Goldhammer et al. [1] suggest a theoretical framework that aims at explaining the observed differences in RTACs on the between-person level by referring to the ideas of dual processing theory [13,14]. Dual processing theory distinguishes between automatic and controlled mental processes. Automatic processes are spontaneously activated in response to a specific input, run fast and require no control or attention. In contrast, controlled processes need to be activated on purpose. They run slowly and require control and attention. Goldhammer et al. [1] applied these considerations to RTACs in the following way: For items that allow for automatic processing they expected a negative RTAC because test takers with higher ability (i.e., higher probability of solving an item correctly) show a higher degree of automatization and are therefore faster in their responses. For items that require controlled processing they expected a positive RTAC because taking more time to solve an item carefully increases the probability to solve it correctly. Goldhammer et al. [1] tested these assumptions by comparing RTACs in task paradigms that due to theoretical considerations and empirical results predominantly either require automatized or controlled processing. As reading is already well automatized during primary school [15] negative RTACs were expected. Conversely, as problem solving tasks by definition require controlled processing [16,17] positive RTACs were expected. Results based on data from over 1000 participants from the Programme for the International Assessment of Adult Competencies (PIAAC [18]) confirmed these predictions. Interestingly, the RTAC in both task paradigms was moderated by item and person characteristics. This was demonstrated separately for item difficulty and for person ability. The RTAC was more negative for easy items compared with more difficult items. Analogous effects were observed for more able respondents compared to less able respondents.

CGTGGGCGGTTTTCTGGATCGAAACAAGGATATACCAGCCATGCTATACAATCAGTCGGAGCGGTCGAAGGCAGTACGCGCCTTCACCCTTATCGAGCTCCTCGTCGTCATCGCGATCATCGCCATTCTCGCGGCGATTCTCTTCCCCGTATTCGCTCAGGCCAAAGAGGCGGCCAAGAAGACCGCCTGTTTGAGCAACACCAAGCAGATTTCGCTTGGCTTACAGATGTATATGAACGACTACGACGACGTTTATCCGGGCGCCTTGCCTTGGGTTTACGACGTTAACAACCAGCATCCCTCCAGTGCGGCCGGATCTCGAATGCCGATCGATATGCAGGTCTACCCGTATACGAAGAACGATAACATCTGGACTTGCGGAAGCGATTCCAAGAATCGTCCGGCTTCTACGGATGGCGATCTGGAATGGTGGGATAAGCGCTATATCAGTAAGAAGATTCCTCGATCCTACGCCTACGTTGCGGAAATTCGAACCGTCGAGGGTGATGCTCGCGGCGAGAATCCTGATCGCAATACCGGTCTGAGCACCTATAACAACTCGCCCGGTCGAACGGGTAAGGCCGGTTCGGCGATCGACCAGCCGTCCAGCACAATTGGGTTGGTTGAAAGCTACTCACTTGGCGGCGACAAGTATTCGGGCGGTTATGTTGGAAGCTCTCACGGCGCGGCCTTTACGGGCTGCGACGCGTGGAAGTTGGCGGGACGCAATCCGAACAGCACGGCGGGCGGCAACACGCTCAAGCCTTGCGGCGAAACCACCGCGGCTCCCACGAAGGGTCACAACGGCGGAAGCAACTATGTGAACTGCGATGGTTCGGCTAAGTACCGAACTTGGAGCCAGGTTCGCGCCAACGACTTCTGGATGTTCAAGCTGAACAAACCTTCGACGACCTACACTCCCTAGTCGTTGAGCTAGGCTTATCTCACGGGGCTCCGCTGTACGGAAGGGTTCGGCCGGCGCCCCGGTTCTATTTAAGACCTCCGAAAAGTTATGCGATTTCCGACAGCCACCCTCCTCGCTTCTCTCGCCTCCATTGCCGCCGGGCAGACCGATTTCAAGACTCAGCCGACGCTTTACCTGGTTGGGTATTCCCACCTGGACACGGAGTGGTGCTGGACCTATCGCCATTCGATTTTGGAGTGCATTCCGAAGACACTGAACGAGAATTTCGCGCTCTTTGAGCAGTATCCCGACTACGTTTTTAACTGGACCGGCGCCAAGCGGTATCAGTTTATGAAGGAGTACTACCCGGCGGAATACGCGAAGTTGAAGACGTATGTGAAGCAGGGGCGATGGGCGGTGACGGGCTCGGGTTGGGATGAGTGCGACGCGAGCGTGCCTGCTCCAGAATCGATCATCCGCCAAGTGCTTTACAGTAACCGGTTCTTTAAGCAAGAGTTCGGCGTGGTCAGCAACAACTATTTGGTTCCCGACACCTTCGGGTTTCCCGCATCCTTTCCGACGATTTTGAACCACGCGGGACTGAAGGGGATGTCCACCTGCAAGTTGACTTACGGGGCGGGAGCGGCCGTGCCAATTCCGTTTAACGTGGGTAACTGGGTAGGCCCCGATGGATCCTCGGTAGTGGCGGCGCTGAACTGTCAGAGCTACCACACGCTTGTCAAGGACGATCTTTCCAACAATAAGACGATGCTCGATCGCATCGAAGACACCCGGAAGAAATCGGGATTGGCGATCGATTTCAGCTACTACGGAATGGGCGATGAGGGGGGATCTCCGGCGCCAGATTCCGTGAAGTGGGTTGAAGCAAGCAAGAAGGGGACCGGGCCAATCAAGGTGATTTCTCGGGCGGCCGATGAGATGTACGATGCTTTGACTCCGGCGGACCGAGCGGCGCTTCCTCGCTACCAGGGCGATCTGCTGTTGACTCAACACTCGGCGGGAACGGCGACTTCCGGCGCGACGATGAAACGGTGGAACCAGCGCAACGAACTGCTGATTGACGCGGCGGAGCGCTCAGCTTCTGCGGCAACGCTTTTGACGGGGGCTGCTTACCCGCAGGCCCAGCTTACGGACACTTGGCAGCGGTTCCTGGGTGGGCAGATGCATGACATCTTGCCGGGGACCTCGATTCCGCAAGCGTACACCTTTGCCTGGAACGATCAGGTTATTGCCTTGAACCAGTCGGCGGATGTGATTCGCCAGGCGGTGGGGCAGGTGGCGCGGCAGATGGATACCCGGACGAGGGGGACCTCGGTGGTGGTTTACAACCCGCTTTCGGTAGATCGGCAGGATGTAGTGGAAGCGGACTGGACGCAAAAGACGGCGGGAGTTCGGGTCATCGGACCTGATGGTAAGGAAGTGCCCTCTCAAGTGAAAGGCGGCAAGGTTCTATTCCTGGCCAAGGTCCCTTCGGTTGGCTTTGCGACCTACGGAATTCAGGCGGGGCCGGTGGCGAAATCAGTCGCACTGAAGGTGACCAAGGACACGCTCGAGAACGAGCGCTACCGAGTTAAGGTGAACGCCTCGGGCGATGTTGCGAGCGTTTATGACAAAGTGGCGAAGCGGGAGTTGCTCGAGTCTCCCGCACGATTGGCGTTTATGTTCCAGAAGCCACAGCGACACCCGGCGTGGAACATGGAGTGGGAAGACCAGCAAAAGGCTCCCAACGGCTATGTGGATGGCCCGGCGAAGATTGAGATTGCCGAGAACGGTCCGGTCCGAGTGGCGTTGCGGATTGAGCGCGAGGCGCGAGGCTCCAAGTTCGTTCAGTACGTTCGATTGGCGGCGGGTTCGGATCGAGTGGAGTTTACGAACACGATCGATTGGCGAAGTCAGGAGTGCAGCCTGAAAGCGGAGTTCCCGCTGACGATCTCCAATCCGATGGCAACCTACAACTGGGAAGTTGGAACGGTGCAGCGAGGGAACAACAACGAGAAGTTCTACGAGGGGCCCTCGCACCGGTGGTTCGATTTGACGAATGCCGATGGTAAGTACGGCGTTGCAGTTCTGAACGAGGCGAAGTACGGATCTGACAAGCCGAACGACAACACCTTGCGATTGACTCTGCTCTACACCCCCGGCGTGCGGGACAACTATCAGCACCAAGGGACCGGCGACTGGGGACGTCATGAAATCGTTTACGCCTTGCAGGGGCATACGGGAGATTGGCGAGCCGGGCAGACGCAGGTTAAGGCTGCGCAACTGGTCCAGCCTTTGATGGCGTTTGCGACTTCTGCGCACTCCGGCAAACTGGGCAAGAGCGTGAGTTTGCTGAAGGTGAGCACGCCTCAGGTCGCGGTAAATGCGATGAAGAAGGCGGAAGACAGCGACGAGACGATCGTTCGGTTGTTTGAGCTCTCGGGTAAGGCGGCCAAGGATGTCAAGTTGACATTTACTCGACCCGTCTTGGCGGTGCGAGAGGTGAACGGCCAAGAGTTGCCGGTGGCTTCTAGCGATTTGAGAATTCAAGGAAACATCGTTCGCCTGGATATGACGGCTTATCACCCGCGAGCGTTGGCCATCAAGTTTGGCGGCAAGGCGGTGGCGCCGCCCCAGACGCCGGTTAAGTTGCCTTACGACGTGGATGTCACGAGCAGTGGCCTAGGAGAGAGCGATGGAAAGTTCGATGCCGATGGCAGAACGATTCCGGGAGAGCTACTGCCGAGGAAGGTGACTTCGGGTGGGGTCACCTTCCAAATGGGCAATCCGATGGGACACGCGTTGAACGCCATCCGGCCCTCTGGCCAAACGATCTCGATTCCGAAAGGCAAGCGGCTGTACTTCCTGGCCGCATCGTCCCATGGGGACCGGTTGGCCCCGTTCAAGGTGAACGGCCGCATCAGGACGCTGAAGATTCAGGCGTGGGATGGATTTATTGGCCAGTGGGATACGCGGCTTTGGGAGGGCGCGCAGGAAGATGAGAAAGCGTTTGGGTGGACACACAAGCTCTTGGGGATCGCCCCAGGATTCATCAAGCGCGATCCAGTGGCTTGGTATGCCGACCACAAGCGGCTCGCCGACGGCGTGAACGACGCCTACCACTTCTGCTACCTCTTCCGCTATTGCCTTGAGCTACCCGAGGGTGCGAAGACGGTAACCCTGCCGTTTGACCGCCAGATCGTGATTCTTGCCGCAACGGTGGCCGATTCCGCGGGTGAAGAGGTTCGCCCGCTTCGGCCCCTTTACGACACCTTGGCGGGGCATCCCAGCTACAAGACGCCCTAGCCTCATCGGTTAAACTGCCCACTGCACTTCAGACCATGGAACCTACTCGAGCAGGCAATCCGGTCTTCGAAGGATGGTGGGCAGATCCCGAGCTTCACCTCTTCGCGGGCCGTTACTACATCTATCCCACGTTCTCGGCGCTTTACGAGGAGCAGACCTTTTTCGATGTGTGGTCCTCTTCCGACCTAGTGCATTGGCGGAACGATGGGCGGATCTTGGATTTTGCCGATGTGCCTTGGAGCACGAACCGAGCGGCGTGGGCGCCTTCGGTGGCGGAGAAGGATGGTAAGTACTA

1.3. Figural Matrices: Concept, Solution Process and RTACs

In the current study, we were interested in RTACs in figural matrices. Therefore, we will provide a short description of the concept of the item format and discuss findings concerning the solution process and RTACs in figural matrices.
Figure 1 shows an example of a classic figural matrix item. The item stem is found in the upper part of the figure. It consists of a 3 × 3 matrix of cells with geometric symbols (i.e., figural elements). These elements follow certain design rules. In the example, the arrow is rotated by 90° in a counterclockwise direction across each row of the matrix. The circles follow an addition rule across the rows (i.e., the circles that appear in the first and second cell of a row are summed up in the third cell). The last cell (solution cell) of the item stem is left empty. In the lower part of Figure 1, the response format is found. It consists of the correct solution (attractor), which logically completes the matrix according to the rules in the item stem. In Figure 1, the attractor is response option A. The other response options are called distractors and do not complete the item stem according to the rules employed in the item stem. The task of the respondent is to determine which of the response options represents the attractor.